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The Huns Paperback – May 4, 1999

ISBN-13: 978-0631214434 ISBN-10: 0631214437

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Product Details

  • Paperback: 340 pages
  • Publisher: Wiley-Blackwell (May 4, 1999)
  • Language: English
  • ISBN-10: 0631214437
  • ISBN-13: 978-0631214434
  • Product Dimensions: 6 x 0.8 x 9 inches
  • Shipping Weight: 1.1 pounds (View shipping rates and policies)
  • Average Customer Review: 4.4 out of 5 stars  See all reviews (8 customer reviews)
  • Amazon Best Sellers Rank: #204,709 in Books (See Top 100 in Books)

Editorial Reviews

Book Description

The riveting history of the Huns is retold in this exceptional volume. From their first attacks on the Goths north of the Black Sea, to the collapse of their central European empire, the Huns campaigns are reconstructed from disparate & often fragmentary sources.

From the Back Cover

This is a history of the Huns in Europe from their first attacks on the Goths north of the Black Sea to the collapse of their central European empire after the death of the legendary Attila. In the only connected narrative account of the rise and fall of the Huns in English, Professor Thompson reconstructs their campaigns in detail from disparate and often fragmentary sources. In the process, there emerges a clear picture of their dramatic successes, and failures, against the non-Roman peoples of central and eastern Europe, and of their many invasions of the eastern and western halves of the Roman Empire.

This dramatic narrative is punctuated by analytical chapters which chart the transformations wrought in Hunnic society by contact with the more developed world of the Roman Mediterranean. In these chapters, the author sets himself the task of explaining the sudden rise and equally sudden fall of the Huns in the fourth and fifth centuries. He finds his answer in the impact of Roman wealth upon the original social structures of the Huns.

The Huns includes an Afterword by Peter Heather, Lecturer in Early Medieval History at University College London, which sets Professor Thompson's book in the broad context of recent studies on the Huns.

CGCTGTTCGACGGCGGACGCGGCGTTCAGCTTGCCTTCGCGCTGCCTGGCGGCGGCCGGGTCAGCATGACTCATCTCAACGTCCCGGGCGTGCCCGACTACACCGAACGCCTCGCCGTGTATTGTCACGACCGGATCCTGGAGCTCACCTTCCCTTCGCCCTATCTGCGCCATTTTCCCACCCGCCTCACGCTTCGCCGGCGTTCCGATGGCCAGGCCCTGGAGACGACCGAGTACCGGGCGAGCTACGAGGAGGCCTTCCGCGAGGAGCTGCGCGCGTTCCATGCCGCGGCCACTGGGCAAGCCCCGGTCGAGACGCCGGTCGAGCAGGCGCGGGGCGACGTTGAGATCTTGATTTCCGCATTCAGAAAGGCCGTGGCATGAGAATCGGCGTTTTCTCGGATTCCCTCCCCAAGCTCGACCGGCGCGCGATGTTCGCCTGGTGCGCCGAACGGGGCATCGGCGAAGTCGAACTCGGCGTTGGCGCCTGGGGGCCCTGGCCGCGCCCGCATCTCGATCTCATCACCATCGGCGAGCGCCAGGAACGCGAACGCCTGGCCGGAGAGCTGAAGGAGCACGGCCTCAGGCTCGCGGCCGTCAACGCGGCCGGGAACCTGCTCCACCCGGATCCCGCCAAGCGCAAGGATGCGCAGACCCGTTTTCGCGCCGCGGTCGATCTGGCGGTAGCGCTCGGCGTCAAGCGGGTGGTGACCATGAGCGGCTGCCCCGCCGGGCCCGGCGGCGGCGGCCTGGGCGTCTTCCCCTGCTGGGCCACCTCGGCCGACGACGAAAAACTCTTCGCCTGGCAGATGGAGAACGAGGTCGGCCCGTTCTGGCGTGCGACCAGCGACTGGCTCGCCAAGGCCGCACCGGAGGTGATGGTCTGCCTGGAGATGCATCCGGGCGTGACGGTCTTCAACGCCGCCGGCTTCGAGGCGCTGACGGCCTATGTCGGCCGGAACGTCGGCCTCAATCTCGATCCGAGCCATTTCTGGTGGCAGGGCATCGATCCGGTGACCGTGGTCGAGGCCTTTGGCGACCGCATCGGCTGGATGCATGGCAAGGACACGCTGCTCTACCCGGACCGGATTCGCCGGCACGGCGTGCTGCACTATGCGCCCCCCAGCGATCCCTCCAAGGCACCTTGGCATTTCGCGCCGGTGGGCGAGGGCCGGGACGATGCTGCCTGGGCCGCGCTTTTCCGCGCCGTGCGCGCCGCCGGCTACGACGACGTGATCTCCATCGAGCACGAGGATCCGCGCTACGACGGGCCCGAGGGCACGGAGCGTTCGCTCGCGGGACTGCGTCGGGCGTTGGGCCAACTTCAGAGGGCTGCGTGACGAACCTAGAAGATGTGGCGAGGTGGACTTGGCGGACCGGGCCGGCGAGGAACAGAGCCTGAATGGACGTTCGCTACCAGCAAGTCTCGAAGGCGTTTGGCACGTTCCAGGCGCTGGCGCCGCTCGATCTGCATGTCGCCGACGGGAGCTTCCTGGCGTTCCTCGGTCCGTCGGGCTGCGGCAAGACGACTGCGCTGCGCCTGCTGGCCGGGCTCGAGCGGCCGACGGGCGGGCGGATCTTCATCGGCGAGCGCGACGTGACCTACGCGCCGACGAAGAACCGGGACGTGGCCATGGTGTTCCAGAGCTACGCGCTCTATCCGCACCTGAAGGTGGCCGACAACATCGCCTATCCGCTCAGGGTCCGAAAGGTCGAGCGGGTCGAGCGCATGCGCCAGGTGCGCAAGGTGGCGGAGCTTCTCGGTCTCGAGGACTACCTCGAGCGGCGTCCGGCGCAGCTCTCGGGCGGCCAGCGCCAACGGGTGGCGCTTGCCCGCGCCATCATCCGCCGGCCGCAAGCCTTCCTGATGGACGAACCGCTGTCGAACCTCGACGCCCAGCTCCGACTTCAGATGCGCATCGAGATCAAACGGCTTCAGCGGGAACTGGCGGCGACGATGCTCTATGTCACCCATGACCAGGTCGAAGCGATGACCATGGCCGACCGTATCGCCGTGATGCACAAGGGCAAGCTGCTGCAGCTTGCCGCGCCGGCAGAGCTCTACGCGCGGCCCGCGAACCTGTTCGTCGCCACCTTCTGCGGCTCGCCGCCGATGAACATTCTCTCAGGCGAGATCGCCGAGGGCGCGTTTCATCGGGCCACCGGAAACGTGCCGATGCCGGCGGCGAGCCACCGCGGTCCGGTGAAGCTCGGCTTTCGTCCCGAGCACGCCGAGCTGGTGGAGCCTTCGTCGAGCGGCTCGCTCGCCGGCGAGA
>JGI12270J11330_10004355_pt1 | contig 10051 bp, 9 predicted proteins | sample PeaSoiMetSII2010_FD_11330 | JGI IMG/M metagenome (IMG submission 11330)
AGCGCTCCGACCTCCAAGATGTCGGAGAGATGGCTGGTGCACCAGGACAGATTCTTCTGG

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Customer Reviews

4.4 out of 5 stars
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Most Helpful Customer Reviews

47 of 59 people found the following review helpful By A Customer on June 24, 1997
Format: Hardcover
The book fits fairly well into the scope of the series-the peoples of Europe. However the people considered here are basically of Asiatic origin hence one needs to consider the abundant Asiatic sources for further gleanings about the Huns. The primary faults are the inability of the author to use the Asiatic information sources and a highly biased view regarding the material civilization of the Huns. For example, he takes it for granted that the Huns never minted their own coins but, there is ample evidence from the regions in and around India which were under Hun occupation that they indeed did mint coins. The book however does give an excellent view of the Hun world as seen by Priscus. This is possibly one of the main reasons why it would be a fairly good possession for a student of Central Asia. The book also goes on to analyze Attila in detail and probably the author is right in pointing out that Attila was a general of far less magnitude than Chingiz Khan. However, Attila was not the absolute luck rider as the author makes it appear. He was definitely capable of considerable organizational abilities especially given that his nomads were fair less disciplined than those of Chingiz. In any case I would strongly recomend the book for an Eurocentric enthusiast and would hope that in future a far more detailed analysis of these much feared Central Asian peoples does emerge